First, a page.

Monday, January 13, 2020

Double Effect and (narrow) pacifism

Suppose I see a sniper sniping at innocents, and if not stopped, she will kill a dozen innocents. Near the sniper are three enemy personnel who are standing around. I have two weapons, a precision rifle and a rocket-propelled grenade, and I can stop the sniper in one of two ways: (a) shoot her in the head or (b) fire the RPG.

Suppose that I hold this combination of views:

  1. Narrow Pacifism: It is always wrong to intentionally kill.

  2. The Principle of Double Effect is true.

  3. Broadness of Intention: Shooting the sniper in the head would be an intentional killing.

Then I am not permitted to to use the rifle to stop the sniper. But here is a paradoxical consequence: a strong Double Effect case can be made that I am permitted to use the RPG. For in firing the RPG, I can be credibly intending to destroy the sniper’s rifle, which is a legitimate target even for a (narrow) pacifist. (I am assuming that I couldn’t destroy the sniper’s rifle with my rifle shot, perhaps because my aim isn’t good enough, or because it’s protected by a sandbag.)

So, here is an odd dilemma for the narrow pacifist who accepts Double Effect. Either the narrow pacifist accepts Broadness or rejects it.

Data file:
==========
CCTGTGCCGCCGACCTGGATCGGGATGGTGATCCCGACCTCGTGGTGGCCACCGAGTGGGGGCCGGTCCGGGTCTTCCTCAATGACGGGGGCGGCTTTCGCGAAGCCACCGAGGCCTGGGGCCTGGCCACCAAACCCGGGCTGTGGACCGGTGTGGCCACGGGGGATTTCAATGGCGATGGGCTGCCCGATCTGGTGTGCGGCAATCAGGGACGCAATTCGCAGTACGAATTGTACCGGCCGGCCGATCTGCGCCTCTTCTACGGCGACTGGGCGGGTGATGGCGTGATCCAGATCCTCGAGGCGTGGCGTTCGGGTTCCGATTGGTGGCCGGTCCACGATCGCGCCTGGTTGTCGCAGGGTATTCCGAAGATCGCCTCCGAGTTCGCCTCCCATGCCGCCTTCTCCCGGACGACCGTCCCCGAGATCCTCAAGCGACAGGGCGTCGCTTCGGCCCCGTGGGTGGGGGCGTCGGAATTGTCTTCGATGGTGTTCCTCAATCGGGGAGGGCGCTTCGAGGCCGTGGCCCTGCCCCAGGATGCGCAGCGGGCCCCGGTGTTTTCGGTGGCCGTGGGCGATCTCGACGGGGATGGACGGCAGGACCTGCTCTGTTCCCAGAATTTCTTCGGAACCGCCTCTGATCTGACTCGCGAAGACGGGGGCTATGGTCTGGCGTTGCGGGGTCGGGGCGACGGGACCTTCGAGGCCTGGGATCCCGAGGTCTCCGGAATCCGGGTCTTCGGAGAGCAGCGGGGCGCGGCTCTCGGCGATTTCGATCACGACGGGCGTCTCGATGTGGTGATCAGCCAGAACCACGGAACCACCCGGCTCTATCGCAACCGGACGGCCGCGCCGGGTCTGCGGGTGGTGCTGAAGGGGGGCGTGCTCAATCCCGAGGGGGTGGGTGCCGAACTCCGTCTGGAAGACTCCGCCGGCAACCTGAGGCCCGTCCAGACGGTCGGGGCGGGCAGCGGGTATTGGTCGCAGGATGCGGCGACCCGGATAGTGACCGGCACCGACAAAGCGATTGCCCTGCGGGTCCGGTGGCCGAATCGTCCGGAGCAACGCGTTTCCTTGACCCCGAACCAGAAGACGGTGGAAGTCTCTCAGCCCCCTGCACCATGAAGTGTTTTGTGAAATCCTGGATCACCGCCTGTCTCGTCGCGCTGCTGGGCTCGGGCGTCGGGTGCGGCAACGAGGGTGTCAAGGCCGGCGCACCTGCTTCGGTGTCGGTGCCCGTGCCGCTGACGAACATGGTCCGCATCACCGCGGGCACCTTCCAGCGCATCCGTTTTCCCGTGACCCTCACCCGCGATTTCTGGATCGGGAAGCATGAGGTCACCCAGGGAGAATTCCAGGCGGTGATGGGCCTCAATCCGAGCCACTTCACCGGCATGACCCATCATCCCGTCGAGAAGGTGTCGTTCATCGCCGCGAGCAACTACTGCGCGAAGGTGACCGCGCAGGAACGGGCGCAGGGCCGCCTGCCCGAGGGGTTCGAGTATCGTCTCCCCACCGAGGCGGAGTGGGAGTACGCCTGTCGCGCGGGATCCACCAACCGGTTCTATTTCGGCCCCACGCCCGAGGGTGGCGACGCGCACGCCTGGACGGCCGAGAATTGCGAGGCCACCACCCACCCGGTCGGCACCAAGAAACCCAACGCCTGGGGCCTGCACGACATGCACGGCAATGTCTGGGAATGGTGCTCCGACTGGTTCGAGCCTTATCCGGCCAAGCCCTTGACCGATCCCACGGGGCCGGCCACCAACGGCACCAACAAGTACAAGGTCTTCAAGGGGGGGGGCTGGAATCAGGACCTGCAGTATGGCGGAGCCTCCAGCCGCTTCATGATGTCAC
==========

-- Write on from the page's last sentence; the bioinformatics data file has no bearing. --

Acceptance of Broadness, together with the above argument, leads in a number of cases to significantly more violence: the RPG will not only kill the sniper but also her comrades. Note that this is not an issue that comes up just in “small” cases involving snipers and RPGs. Narrow Pacifism plus Broadness would lead to a perverse preference to shoot a tactical nuke at the area occupied by enemy infantry—of course, just in order to destroy their weapons—over a conventional infantry attack.

Rejection of Broadness, on the other hand, means that the narrow pacifist need not actually be all that pacific: she can allow soldier to lethally shoot the enemy as long as they intend to stop the enemy rather than to kill. The narrow pacifist who rejects Broadness is a very narrow pacifist indeed.

Objection: If one accepts Broadness, one will also think that firing the RPG is an intentional killing.

Response: Thinking that firing the RPG is an intentional killing seems to me to be rejecting the central ideas behind Double Effect. The point of Double Effect is to distinguish the target of the action from side-effects. It seems perfectly reasonable to take the sniper’s rifle as one’s RPG target. Unlike in the case where one aims at the sniper’s head, there is no intention to impose any harm on the sniper, or even to physically affect the sniper’s body in any way. There is simply the intention to destroy the weapon which the sniper is using. Unfortunately, the explosion that will destroy the weapon will also kill the sniper.

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